Excerpts > Fall 2003

Jeff Worley

Two poems

The Last Joke Between Us

Alone with my father, I see he's dressed
in his one red tie imprinted
with pearl-handled Colt .45s

He's posing, old bluffer, eyes
sealed, a smile trying to break
through lip pins that hold it back.

OK, odl man, I'll do it. I'll keep
my promise: I slip into his rough
composed fingers two black aces,

two black eights and a deuce of spades.
And I'm sure he's smiling
when the door behind us whooshes

open and the pallid men move
to snug the lid of darkness down

Five Months After His Death

My mother wakes to no necessity.
Sun slats in through the blinds.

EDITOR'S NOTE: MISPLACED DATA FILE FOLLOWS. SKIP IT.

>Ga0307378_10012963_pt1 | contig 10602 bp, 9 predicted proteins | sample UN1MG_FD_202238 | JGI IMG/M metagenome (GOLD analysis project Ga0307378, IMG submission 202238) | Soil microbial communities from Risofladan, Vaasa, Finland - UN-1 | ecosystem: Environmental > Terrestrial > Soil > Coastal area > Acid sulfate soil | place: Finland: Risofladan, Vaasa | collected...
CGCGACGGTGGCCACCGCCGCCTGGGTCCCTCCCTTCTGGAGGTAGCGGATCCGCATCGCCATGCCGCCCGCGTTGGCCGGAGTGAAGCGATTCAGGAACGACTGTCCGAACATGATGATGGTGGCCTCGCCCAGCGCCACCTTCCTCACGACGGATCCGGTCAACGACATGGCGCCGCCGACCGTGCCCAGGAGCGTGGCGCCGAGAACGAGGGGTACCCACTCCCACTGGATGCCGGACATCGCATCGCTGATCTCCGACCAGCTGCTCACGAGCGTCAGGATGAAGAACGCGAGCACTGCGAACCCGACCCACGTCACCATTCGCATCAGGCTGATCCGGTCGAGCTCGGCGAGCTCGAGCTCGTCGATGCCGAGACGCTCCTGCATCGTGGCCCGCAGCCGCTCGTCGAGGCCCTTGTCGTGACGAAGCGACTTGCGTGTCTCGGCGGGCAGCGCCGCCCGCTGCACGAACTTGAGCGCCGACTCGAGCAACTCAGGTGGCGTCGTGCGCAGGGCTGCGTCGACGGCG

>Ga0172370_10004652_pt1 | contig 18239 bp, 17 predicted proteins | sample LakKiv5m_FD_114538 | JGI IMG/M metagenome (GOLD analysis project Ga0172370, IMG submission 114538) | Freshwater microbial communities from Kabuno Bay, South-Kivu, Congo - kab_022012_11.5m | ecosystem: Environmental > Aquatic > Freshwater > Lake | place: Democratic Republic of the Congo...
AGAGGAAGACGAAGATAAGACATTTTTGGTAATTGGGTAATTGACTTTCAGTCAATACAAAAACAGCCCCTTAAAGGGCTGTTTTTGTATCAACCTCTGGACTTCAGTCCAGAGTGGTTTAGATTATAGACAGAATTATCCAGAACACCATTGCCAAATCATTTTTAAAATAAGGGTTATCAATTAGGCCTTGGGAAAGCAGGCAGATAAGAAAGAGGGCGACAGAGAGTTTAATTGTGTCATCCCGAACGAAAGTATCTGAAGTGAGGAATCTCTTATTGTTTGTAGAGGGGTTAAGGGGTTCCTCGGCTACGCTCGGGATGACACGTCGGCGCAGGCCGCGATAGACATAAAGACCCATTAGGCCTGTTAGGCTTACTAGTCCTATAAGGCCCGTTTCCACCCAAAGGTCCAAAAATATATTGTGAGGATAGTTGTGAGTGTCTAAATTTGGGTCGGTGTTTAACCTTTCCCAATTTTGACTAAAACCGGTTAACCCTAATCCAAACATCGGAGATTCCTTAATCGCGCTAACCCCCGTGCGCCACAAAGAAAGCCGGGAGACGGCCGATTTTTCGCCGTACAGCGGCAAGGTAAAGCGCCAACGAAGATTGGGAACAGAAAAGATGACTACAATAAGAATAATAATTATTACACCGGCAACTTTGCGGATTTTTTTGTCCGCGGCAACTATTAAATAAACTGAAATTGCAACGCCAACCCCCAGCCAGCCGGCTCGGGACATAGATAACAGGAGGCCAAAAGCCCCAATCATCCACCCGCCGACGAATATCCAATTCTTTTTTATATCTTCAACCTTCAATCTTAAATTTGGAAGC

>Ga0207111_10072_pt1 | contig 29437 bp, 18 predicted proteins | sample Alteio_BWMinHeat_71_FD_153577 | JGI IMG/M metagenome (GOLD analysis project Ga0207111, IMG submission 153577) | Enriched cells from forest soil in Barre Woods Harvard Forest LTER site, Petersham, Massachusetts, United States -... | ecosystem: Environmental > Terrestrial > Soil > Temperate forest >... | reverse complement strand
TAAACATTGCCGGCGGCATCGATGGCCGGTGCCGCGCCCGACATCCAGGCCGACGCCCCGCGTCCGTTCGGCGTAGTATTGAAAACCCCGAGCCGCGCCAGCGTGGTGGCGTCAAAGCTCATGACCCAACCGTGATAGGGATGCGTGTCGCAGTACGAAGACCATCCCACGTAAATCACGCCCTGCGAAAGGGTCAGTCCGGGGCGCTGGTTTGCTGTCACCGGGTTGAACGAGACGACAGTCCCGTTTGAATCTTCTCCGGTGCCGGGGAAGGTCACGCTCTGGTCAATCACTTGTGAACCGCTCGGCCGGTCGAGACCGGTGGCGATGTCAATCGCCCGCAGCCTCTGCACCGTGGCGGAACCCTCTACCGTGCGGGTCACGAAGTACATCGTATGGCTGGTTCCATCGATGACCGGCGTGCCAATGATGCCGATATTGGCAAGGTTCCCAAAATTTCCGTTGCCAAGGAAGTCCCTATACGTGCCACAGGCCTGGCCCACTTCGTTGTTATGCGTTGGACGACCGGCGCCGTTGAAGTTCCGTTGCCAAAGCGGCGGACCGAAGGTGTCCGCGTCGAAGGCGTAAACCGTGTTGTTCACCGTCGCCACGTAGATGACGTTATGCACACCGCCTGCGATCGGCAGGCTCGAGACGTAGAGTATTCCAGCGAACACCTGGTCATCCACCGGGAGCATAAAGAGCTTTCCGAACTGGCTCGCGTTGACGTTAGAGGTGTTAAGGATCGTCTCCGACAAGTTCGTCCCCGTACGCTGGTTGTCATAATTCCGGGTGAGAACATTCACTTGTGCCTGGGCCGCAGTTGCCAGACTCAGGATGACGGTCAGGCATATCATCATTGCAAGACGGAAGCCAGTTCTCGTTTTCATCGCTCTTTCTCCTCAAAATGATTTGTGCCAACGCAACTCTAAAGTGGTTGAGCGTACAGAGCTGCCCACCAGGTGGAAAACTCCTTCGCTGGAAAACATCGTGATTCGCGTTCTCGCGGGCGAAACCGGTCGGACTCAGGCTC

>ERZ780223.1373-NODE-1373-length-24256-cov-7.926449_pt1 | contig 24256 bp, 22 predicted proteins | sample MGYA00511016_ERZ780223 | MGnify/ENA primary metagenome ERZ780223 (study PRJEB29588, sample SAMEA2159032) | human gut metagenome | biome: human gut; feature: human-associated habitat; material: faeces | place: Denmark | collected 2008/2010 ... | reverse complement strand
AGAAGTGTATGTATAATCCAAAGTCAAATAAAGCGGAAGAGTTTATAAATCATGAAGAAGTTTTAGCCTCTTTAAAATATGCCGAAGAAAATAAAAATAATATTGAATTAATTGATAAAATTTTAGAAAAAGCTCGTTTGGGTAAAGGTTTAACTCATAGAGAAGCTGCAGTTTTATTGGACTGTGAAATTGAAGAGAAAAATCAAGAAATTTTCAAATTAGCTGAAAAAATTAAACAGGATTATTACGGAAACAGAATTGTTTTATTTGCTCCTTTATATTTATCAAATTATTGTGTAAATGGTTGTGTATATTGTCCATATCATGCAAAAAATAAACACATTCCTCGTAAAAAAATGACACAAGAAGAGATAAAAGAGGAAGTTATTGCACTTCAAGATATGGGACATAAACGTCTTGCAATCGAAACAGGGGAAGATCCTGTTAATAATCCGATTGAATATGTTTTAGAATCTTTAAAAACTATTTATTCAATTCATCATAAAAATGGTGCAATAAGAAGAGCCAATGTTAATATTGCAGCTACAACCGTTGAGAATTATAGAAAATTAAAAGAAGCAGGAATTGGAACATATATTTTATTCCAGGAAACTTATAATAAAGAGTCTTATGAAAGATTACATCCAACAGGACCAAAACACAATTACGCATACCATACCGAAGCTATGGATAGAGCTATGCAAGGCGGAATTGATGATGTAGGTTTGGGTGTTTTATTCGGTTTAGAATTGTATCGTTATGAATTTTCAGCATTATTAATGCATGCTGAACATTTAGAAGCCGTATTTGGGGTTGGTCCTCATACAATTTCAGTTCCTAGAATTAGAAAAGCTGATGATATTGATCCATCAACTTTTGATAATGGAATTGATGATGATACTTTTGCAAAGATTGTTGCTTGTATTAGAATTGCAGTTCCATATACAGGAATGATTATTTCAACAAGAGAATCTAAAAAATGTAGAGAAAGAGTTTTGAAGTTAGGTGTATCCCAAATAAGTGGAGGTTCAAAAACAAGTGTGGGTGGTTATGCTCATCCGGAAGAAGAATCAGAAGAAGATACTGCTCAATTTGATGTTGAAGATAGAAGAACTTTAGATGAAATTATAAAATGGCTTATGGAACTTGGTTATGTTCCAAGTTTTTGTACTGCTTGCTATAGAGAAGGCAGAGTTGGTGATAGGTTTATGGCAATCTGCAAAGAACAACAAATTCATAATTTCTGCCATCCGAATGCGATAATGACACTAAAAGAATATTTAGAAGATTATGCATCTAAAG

The air conditioner hums
its one steady song.

She pads to the kitchen where Dad
would have handed her a mug
of Folger's before getting lost again
in trade rumors and box scores.

Mother microwaves yesterday's coffee,
takes the cup with her into the yard.
She sees a stormblown nest
has tumbled into twisted myrtle.

Two of the blue-speckled eggs
are unbroken. Nothing circles
or scolds her when she lifts them out.

She closes the eggs into her palm
and watches the sky all morning.

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